BS 7958 provides recommendations on best practice to assist users in obtaining reliable information that can be used as evidence. Whilst some schemes might not need to meet the DPA criteria, compliance with the code of practice is strongly recommended, particularly where schemes include an element of observation of the public.
Who should use BS 7958?
Security inspection companies
Managing directors of manned guarding/security or close protection services
Operations managers of manned guarding/security services
Close protection services
Security vetting and screening consultants
Integrated security system providers
Contents of BS 7958:
Terms and definitions
Principles and management of the CCTV scheme
CCTV Image Receiving Centre
Privacy and disclosure issues
Recorded material management
Annex A (normative) Contractor responsibilities within BS 7958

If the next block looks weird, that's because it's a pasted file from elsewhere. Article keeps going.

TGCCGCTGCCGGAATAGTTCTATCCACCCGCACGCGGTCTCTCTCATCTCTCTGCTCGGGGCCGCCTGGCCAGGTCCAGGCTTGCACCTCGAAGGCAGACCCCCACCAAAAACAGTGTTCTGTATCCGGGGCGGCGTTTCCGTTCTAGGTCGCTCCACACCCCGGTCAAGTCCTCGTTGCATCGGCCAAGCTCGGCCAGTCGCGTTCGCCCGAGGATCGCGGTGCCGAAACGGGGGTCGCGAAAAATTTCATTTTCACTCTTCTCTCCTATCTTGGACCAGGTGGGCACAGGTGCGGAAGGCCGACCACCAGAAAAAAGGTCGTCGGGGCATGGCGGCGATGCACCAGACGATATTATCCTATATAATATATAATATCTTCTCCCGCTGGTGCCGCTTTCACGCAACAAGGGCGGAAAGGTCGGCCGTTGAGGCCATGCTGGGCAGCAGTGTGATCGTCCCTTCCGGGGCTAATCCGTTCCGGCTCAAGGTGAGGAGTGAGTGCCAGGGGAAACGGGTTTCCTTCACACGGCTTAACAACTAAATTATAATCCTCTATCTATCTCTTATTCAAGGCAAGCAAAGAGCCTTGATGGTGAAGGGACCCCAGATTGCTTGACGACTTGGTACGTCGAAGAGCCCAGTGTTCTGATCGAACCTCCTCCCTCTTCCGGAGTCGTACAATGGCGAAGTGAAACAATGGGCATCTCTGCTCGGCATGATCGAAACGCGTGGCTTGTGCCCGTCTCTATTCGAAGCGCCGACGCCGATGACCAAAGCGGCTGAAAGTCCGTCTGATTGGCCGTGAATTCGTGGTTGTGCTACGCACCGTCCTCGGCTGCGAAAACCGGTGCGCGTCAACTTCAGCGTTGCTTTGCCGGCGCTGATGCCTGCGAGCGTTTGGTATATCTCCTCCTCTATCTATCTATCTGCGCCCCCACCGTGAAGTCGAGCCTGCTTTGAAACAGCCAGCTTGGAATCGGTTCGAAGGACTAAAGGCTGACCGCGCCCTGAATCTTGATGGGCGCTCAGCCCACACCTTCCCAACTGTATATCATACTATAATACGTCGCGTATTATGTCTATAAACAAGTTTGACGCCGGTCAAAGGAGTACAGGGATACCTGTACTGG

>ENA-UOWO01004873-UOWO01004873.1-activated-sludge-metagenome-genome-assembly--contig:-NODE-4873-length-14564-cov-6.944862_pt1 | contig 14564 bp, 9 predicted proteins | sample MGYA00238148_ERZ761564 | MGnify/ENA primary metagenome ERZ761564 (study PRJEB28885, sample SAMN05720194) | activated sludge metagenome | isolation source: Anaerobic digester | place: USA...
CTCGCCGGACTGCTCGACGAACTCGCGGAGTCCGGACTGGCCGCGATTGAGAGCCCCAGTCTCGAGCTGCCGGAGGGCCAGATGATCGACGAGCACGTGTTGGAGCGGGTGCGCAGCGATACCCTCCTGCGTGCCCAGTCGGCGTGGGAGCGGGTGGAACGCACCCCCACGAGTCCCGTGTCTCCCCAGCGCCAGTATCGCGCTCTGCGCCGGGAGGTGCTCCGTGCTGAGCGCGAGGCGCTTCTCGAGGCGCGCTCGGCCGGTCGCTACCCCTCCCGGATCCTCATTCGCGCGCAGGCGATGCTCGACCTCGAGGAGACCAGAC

Annex B (normative) Management and operation of CCTV traffic enforcement cameras
List of figures
Figure B.1 – Example of CCTV Image Receiving Centre Log Sheet
Figure B.2 – Example of Occurrence log sheet
For more information, please visit www.bsigroup.com
BSI, the business standards company, has revised BS EN 62676-4:2015 Video surveillance systems for use in security applications – Part 4:Application guidelines. The standard which saw input from the Home Office, the Metropolitan Police and Transport for London, provides guidance on how to ensure that video surveillance systems (VSS), which are referred to as closed circuit television (CCTV), meet their functional and performance requirements.